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Newspaper Page Text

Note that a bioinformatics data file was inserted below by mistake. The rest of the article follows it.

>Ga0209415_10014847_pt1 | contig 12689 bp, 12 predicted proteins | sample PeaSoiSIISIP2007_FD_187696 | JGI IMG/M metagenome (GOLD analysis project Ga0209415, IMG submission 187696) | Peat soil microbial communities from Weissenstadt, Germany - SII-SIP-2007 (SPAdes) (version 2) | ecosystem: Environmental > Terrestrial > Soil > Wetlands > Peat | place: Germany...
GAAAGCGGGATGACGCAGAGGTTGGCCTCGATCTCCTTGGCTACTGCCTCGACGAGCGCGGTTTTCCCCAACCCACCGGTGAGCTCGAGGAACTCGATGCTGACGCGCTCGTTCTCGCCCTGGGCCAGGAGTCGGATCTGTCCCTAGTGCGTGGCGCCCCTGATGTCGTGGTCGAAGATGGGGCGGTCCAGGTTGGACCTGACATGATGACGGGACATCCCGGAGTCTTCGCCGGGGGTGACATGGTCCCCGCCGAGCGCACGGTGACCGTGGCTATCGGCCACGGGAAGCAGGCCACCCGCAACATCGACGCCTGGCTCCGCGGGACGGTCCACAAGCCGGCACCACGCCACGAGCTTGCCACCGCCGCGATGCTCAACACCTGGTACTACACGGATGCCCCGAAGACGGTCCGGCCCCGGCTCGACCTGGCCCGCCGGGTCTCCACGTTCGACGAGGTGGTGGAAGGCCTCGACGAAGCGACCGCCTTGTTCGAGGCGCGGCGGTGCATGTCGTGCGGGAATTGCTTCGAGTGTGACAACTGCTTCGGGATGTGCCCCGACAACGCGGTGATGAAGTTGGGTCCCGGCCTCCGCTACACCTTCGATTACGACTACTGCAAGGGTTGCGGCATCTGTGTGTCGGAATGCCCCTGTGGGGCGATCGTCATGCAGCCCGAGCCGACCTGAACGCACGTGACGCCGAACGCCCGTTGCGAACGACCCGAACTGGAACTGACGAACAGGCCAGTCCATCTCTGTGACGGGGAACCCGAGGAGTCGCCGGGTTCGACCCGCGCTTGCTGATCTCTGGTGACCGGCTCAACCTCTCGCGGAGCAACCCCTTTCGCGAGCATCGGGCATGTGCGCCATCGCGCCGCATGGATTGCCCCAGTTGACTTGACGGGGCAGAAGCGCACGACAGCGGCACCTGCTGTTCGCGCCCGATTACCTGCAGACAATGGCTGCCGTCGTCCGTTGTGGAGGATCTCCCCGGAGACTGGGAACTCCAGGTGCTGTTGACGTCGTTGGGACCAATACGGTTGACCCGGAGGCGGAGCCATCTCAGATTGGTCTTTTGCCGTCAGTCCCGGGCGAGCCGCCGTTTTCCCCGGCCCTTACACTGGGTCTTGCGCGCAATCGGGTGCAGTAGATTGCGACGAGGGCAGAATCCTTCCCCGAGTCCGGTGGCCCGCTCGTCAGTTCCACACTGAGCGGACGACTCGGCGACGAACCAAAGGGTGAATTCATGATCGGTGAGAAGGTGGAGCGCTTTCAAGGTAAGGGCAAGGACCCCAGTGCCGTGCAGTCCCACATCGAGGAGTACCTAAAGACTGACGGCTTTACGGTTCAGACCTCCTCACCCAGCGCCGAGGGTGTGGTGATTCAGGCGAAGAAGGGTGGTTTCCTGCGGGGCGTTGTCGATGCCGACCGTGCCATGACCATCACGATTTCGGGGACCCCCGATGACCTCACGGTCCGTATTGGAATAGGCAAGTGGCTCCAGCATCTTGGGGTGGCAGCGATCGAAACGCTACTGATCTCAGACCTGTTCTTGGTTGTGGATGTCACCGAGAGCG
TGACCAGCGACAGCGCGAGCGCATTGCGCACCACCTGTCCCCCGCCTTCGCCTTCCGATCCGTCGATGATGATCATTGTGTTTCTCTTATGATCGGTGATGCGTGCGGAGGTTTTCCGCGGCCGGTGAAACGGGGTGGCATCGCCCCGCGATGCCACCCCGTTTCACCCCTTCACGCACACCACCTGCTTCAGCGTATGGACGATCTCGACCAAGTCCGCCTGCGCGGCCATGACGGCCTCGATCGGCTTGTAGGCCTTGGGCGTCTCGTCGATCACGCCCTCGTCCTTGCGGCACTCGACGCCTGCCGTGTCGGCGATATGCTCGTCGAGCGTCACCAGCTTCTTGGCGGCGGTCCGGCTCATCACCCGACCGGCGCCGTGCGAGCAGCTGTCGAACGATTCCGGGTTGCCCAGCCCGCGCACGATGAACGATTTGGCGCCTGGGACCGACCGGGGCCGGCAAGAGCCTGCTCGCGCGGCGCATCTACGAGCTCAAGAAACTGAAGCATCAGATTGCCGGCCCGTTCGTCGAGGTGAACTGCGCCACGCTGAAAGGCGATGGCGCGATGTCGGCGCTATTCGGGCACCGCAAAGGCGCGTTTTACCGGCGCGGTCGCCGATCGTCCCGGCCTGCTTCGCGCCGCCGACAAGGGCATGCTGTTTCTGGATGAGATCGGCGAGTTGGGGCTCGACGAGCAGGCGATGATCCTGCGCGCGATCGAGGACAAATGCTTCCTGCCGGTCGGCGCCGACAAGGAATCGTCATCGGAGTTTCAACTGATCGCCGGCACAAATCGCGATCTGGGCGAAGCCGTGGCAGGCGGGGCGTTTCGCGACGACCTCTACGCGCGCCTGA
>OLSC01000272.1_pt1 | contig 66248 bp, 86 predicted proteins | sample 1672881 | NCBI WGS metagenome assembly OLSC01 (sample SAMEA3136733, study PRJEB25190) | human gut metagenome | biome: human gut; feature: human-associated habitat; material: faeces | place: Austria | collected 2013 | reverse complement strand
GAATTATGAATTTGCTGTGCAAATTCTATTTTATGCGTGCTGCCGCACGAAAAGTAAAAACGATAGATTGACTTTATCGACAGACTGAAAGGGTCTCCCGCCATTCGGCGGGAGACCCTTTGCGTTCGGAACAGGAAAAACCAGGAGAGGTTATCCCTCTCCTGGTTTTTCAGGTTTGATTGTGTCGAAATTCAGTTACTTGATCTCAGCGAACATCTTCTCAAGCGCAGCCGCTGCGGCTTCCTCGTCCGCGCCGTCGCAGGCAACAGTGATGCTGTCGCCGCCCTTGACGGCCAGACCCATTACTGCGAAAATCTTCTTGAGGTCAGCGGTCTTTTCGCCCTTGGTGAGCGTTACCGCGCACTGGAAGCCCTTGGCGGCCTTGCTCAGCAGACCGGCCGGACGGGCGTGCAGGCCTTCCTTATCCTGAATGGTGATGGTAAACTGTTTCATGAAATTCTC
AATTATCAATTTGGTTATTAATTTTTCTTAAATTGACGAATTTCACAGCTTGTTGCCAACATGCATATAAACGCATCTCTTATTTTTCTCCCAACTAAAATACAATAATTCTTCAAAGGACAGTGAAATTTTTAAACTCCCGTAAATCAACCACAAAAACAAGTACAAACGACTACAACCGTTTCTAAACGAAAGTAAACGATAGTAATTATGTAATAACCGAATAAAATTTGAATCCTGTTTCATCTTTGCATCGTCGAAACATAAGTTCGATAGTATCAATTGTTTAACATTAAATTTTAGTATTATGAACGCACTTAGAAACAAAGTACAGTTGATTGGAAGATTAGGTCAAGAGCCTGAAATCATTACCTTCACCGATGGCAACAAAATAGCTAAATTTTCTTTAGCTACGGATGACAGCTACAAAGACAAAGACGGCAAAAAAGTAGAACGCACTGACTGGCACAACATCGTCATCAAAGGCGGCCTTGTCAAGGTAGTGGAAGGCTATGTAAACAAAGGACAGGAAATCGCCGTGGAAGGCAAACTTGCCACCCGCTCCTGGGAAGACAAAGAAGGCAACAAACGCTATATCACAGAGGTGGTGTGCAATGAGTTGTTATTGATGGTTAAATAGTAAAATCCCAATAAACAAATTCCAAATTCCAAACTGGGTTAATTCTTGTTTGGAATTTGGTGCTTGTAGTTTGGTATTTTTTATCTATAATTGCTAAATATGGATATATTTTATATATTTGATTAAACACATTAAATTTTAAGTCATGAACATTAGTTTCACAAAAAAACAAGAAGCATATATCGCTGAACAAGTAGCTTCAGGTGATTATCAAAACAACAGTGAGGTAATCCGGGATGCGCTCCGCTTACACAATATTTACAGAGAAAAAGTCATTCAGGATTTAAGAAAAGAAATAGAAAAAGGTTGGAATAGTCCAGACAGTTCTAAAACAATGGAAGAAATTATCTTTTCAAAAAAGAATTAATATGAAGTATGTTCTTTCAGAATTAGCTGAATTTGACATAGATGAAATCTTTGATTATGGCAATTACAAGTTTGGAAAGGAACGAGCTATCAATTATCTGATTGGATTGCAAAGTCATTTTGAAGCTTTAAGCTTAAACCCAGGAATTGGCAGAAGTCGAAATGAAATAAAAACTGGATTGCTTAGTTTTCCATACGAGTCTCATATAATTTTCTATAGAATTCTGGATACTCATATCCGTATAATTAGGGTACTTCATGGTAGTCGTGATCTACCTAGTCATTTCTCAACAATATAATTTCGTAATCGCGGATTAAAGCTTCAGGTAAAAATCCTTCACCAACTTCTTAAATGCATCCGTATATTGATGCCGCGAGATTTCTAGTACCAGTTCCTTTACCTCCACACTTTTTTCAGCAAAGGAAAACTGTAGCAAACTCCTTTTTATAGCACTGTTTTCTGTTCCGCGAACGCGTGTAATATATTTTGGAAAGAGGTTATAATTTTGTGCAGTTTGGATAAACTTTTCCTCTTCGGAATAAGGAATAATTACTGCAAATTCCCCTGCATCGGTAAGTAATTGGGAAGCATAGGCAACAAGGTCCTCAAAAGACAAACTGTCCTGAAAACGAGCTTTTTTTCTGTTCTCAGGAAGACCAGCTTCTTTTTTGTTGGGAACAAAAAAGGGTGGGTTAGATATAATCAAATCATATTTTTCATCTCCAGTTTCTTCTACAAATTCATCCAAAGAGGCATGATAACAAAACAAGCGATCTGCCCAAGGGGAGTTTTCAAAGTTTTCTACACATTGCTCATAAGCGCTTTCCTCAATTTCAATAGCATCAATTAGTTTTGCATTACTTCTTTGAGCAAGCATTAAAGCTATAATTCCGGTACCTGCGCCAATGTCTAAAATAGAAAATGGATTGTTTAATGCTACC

November 15, 1953 •. A aft! wmmmmm. ——' [ A 1 'i ,■ 'i HISTORICAL SOCIETY OF MONTANA HELENA ... I •• %k % ■ hf-'y. - ■ LjeuA 3-ami X) vnmri _ * BILL STELLMON _ ______ Roving Reporter ~ T AKE a SMALL farm, a milk cow or two, a small beef herd, a few chickens and other miscellany, place it all in the fertile Flathead country and it's likely about right for one man to handle. Then add 1,500 flighty, curious, expensive turkeys . . . and, mister, you'd better have a family to call on for help. That's one thing Tony Braig, Flathead County farmer, has found out about turkeys in .these last 15 years. And Mrs. Braig as well, since it is primarily she who is called on for that help. As a result, their birds are a family enter prise from brooder to cooler, with even the two young Braig sons pitching in time and again to keep turkeys—or Thanksgiving customers—satisfied. This is marketing time for half the Braigs' turkeys and, naturally, a time when family co-operative work is at its peak. But the work begins much earlier—in fact, that early labor is probably more important to profits than marketing itself, because a turkey poult seems often to have the irri tating conviction that it can not survive. On the Braig farm, turkey year starts May 1 when the 1,500 new poults are delivered and put in the brooder house. This building, 72 by 18 feet and built in six sections, is home for the rest of their lives. First, it is their brooder; later, with side-doors raised, it is their sunporch shelter; still later, broken into its six sections, it is their shelter on range. In their first days in the house, the poults are divided under six oil-burning brooders and given nearly constant attention. Within a week, however, they are given a pair of treatments that seemingly belie other care. First, the Braigs remove the last joint from one wing of each bird to stop flying; second, they burn off, electrically, about half of each turkey's upper beak. This helps cut down cannibalism among the turkeys and, the Braigs say, any thing that decreases the tendency of the birds to pick on each other decreases much of the normal loss in any flock. By the time the poults are a month old, the Braigs open the side doors of the brooder house and allow the birds free dom of the sunporch, a 72 by 20 foot raised area with screen W4M m to ■ âh * jk% % i. K«/. . N r Turkeys on range at Braig Turkey Farm, Flathead County. Houses in background have screened floors and are only protection for birds on range. The Braigs raise 1,500 tur keys a year, mixing larger breeds with, this year, 500 midget bronze. Curious birds, turkeys are also cannibalistic, so Braig removes part of beak when they are young, also throws few bales of hay into lot to provide them with picking material. Whenever injured bird is noticed, he goes into "hospital'' area, a fenced-off corner of this lot. (M F-S photos) % **» * I r jk&i T; w. W: , ../■ . . ii J V M »» ««-. — Six of these feeders, holding about 1.200 pounds of grain each, take care of feed needs of Tony Braig's turkeys. Waterers, visible in background, require hauling about 250 gallons of water a day. É; j ; |PI n k\ * Wk 1 , I K rw i i ,.v i p#.. * i Marketing time means day-long work for the four Braigs and three or more helpers. They start killing only about eight days before Thanksgiving or Christmas, selling toms at an average 25 pounds and hens at 15 or 16. Here, Mrs. Braig hangs a bird with others ready to go.